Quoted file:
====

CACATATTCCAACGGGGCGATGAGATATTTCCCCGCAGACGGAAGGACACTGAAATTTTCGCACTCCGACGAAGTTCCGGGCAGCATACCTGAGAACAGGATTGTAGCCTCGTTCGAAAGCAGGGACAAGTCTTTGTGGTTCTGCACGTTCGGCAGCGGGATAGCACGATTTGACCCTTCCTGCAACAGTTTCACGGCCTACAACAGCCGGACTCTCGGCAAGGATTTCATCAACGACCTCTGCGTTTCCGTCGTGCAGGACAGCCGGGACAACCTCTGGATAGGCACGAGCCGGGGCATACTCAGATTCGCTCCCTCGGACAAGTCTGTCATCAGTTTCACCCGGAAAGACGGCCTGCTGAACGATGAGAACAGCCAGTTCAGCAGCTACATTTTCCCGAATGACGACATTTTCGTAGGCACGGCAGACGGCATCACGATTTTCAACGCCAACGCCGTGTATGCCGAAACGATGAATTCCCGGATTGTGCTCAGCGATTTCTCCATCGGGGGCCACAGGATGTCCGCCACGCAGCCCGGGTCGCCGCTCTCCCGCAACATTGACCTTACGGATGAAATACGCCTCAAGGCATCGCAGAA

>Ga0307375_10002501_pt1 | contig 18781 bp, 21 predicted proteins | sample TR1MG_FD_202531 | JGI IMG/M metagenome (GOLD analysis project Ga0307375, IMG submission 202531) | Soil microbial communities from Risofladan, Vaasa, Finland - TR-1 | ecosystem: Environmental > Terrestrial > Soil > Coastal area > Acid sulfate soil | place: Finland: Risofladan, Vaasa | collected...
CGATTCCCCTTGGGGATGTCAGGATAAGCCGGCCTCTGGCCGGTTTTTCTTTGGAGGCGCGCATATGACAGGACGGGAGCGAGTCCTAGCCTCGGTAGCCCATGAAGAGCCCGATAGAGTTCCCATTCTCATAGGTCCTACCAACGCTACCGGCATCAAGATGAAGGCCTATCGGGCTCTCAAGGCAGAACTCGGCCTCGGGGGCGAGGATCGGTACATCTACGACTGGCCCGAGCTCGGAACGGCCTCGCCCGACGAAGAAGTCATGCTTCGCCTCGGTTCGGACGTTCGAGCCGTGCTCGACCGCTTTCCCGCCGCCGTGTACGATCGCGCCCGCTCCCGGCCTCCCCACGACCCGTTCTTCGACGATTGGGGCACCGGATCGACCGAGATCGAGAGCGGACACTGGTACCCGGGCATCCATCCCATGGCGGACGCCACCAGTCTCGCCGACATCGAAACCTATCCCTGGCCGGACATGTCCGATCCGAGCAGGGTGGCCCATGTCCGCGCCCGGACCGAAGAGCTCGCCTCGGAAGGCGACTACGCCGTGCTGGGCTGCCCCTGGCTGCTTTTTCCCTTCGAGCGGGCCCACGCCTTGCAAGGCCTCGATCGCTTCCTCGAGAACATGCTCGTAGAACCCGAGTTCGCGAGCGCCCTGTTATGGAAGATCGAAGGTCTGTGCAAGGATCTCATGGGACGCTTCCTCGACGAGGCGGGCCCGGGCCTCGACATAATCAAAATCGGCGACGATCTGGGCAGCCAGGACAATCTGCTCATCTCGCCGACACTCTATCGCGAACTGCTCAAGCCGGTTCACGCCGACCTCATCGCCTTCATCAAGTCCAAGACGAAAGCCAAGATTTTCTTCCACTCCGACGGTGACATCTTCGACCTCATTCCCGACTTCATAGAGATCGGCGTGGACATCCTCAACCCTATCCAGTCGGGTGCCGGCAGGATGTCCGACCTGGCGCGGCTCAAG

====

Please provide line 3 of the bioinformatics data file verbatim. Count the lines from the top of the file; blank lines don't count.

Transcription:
CGATTCCCCTTGGGGATGTCAGGATAAGCCGGCCTCTGGCCGGTTTTTCTTTGGAGGCGCGCATATGACAGGACGGGAGCGAGTCCTAGCCTCGGTAGCCCATGAAGAGCCCGATAGAGTTCCCATTCTCATAGGTCCTACCAACGCTACCGGCATCAAGATGAAGGCCTATCGGGCTCTCAAGGCAGAACTCGGCCTCGGGGGCGAGGATCGGTACATCTACGACTGGCCCGAGCTCGGAACGGCCTCGCCCGACGAAGAAGTCATGCTTCGCCTCGGTTCGGACGTTCGAGCCGTGCTCGACCGCTTTCCCGCCGCCGTGTACGATCGCGCCCGCTCCCGGCCTCCCCACGACCCGTTCTTCGACGATTGGGGCACCGGATCGACCGAGATCGAGAGCGGACACTGGTACCCGGGCATCCATCCCATGGCGGACGCCACCAGTCTCGCCGACATCGAAACCTATCCCTGGCCGGACATGTCCGATCCGAGCAGGGTGGCCCATGTCCGCGCCCGGACCGAAGAGCTCGCCTCGGAAGGCGACTACGCCGTGCTGGGCTGCCCCTGGCTGCTTTTTCCCTTCGAGCGGGCCCACGCCTTGCAAGGCCTCGATCGCTTCCTCGAGAACATGCTCGTAGAACCCGAGTTCGCGAGCGCCCTGTTATGGAAGATCGAAGGTCTGTGCAAGGATCTCATGGGACGCTTCCTCGACGAGGCGGGCCCGGGCCTCGACATAATCAAAATCGGCGACGATCTGGGCAGCCAGGACAATCTGCTCATCTCGCCGACACTCTATCGCGAACTGCTCAAGCCGGTTCACGCCGACCTCATCGCCTTCATCAAGTCCAAGACGAAAGCCAAGATTTTCTTCCACTCCGACGGTGACATCTTCGACCTCATTCCCGACTTCATAGAGATCGGCGTGGACATCCTCAACCCTATCCAGTCGGGTGCCGGCAGGATGTCCGACCTGGCGCGGCTCAAG